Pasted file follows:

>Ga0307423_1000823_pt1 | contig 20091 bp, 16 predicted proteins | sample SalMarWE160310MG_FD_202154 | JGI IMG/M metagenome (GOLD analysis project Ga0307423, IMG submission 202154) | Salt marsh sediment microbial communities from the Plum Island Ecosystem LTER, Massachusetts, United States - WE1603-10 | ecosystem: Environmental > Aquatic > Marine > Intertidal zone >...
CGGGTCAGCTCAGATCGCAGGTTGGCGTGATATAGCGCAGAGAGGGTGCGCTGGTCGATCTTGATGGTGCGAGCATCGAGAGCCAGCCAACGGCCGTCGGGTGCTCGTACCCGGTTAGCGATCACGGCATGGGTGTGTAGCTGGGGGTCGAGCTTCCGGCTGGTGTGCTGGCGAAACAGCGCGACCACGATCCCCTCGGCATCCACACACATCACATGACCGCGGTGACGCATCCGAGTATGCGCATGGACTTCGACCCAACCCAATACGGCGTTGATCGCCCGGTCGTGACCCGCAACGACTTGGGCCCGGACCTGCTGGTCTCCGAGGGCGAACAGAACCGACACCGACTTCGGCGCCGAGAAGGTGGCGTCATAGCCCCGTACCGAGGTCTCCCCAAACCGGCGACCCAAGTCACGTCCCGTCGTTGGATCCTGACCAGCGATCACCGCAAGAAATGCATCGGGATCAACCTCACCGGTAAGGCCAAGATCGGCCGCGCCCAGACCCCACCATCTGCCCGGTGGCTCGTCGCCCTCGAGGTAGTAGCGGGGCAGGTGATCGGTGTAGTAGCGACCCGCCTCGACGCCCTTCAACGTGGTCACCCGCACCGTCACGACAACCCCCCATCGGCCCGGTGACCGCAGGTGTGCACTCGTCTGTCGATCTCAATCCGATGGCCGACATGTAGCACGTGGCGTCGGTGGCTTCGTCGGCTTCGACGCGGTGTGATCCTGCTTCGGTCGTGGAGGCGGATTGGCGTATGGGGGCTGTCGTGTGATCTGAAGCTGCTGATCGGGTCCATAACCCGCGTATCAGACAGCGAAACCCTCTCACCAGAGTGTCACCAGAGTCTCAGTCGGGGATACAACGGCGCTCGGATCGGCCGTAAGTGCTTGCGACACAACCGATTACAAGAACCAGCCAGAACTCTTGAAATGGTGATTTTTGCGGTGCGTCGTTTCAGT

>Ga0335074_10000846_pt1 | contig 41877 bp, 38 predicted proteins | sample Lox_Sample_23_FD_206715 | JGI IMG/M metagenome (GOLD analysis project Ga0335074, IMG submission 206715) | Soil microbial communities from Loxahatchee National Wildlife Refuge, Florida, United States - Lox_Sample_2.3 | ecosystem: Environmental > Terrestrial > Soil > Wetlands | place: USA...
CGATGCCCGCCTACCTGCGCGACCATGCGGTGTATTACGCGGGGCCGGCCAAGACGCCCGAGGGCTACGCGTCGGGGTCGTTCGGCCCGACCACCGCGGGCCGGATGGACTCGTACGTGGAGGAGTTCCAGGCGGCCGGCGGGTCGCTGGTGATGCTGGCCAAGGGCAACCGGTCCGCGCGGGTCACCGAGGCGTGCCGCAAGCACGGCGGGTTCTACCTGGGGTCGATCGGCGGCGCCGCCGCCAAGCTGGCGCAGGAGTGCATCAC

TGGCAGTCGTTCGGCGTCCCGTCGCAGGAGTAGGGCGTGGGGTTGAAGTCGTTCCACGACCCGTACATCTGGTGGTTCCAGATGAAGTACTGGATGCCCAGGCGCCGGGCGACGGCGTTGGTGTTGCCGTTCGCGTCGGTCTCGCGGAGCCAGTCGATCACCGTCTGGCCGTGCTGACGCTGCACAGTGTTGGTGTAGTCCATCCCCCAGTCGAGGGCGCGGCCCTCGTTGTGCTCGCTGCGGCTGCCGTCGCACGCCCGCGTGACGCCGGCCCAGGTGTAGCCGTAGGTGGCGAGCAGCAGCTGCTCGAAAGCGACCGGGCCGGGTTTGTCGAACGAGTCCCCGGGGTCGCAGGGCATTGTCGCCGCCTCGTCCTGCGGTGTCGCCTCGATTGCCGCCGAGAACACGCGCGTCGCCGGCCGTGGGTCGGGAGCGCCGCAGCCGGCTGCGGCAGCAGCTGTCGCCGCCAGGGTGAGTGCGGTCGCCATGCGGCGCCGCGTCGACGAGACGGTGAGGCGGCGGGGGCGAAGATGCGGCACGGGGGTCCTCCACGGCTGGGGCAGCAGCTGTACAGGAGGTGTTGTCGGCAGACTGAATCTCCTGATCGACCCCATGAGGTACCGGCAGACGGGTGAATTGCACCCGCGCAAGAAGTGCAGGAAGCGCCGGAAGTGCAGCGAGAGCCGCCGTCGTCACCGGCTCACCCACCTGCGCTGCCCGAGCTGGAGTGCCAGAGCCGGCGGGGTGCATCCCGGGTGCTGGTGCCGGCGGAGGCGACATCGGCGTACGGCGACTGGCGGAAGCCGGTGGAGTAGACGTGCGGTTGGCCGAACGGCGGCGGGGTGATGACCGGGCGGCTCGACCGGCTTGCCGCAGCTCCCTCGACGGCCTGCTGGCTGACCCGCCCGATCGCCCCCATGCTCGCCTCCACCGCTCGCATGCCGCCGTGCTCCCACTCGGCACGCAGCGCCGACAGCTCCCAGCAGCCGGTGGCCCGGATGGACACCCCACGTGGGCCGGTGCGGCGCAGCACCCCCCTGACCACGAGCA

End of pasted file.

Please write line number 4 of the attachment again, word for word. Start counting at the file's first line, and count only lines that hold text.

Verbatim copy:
CGATGCCCGCCTACCTGCGCGACCATGCGGTGTATTACGCGGGGCCGGCCAAGACGCCCGAGGGCTACGCGTCGGGGTCGTTCGGCCCGACCACCGCGGGCCGGATGGACTCGTACGTGGAGGAGTTCCAGGCGGCCGGCGGGTCGCTGGTGATGCTGGCCAAGGGCAACCGGTCCGCGCGGGTCACCGAGGCGTGCCGCAAGCACGGCGGGTTCTACCTGGGGTCGATCGGCGGCGCCGCCGCCAAGCTGGCGCAGGAGTGCATCAC